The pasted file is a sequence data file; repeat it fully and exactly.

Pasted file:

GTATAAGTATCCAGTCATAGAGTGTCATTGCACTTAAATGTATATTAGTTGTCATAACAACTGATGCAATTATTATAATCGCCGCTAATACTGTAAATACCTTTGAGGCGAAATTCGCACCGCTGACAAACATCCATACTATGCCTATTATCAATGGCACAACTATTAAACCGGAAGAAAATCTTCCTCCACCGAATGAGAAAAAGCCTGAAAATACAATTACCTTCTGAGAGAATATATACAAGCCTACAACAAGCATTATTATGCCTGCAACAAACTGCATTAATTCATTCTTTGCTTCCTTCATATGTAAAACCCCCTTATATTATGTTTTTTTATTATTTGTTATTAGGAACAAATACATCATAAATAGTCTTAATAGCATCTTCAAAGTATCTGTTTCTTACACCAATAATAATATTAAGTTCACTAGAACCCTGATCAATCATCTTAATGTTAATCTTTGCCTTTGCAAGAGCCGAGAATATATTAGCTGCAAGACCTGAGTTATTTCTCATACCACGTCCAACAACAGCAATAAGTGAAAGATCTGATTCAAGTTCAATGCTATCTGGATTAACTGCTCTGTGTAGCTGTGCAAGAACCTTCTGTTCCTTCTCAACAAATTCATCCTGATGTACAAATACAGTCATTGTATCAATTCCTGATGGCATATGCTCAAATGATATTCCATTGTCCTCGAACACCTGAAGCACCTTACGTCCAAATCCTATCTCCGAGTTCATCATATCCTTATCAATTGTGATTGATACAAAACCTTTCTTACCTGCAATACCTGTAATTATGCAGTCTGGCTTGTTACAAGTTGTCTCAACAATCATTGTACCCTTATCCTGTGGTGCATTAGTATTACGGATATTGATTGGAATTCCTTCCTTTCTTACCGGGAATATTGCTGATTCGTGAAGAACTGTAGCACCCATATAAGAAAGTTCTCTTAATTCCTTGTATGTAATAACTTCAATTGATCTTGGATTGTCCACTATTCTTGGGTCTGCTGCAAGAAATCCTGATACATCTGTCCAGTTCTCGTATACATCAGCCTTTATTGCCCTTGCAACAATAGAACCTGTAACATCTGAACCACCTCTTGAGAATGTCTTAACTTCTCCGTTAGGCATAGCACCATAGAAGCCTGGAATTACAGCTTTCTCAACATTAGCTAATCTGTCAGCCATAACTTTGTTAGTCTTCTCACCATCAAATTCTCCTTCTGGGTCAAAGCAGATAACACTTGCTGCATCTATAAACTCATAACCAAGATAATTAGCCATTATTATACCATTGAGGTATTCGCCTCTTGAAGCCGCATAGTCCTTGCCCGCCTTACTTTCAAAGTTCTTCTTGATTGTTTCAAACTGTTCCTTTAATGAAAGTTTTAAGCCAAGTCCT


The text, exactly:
GTATAAGTATCCAGTCATAGAGTGTCATTGCACTTAAATGTATATTAGTTGTCATAACAACTGATGCAATTATTATAATCGCCGCTAATACTGTAAATACCTTTGAGGCGAAATTCGCACCGCTGACAAACATCCATACTATGCCTATTATCAATGGCACAACTATTAAACCGGAAGAAAATCTTCCTCCACCGAATGAGAAAAAGCCTGAAAATACAATTACCTTCTGAGAGAATATATACAAGCCTACAACAAGCATTATTATGCCTGCAACAAACTGCATTAATTCATTCTTTGCTTCCTTCATATGTAAAACCCCCTTATATTATGTTTTTTTATTATTTGTTATTAGGAACAAATACATCATAAATAGTCTTAATAGCATCTTCAAAGTATCTGTTTCTTACACCAATAATAATATTAAGTTCACTAGAACCCTGATCAATCATCTTAATGTTAATCTTTGCCTTTGCAAGAGCCGAGAATATATTAGCTGCAAGACCTGAGTTATTTCTCATACCACGTCCAACAACAGCAATAAGTGAAAGATCTGATTCAAGTTCAATGCTATCTGGATTAACTGCTCTGTGTAGCTGTGCAAGAACCTTCTGTTCCTTCTCAACAAATTCATCCTGATGTACAAATACAGTCATTGTATCAATTCCTGATGGCATATGCTCAAATGATATTCCATTGTCCTCGAACACCTGAAGCACCTTACGTCCAAATCCTATCTCCGAGTTCATCATATCCTTATCAATTGTGATTGATACAAAACCTTTCTTACCTGCAATACCTGTAATTATGCAGTCTGGCTTGTTACAAGTTGTCTCAACAATCATTGTACCCTTATCCTGTGGTGCATTAGTATTACGGATATTGATTGGAATTCCTTCCTTTCTTACCGGGAATATTGCTGATTCGTGAAGAACTGTAGCACCCATATAAGAAAGTTCTCTTAATTCCTTGTATGTAATAACTTCAATTGATCTTGGATTGTCCACTATTCTTGGGTCTGCTGCAAGAAATCCTGATACATCTGTCCAGTTCTCGTATACATCAGCCTTTATTGCCCTTGCAACAATAGAACCTGTAACATCTGAACCACCTCTTGAGAATGTCTTAACTTCTCCGTTAGGCATAGCACCATAGAAGCCTGGAATTACAGCTTTCTCAACATTAGCTAATCTGTCAGCCATAACTTTGTTAGTCTTCTCACCATCAAATTCTCCTTCTGGGTCAAAGCAGATAACACTTGCTGCATCTATAAACTCATAACCAAGATAATTAGCCATTATTATACCATTGAGGTATTCGCCTCTTGAAGCCGCATAGTCCTTGCCCGCCTTACTTTCAAAGTTCTTCTTGATTGTTTCAAACTGTTCCTTTAATGAAAGTTTTAAGCCAAGTCCT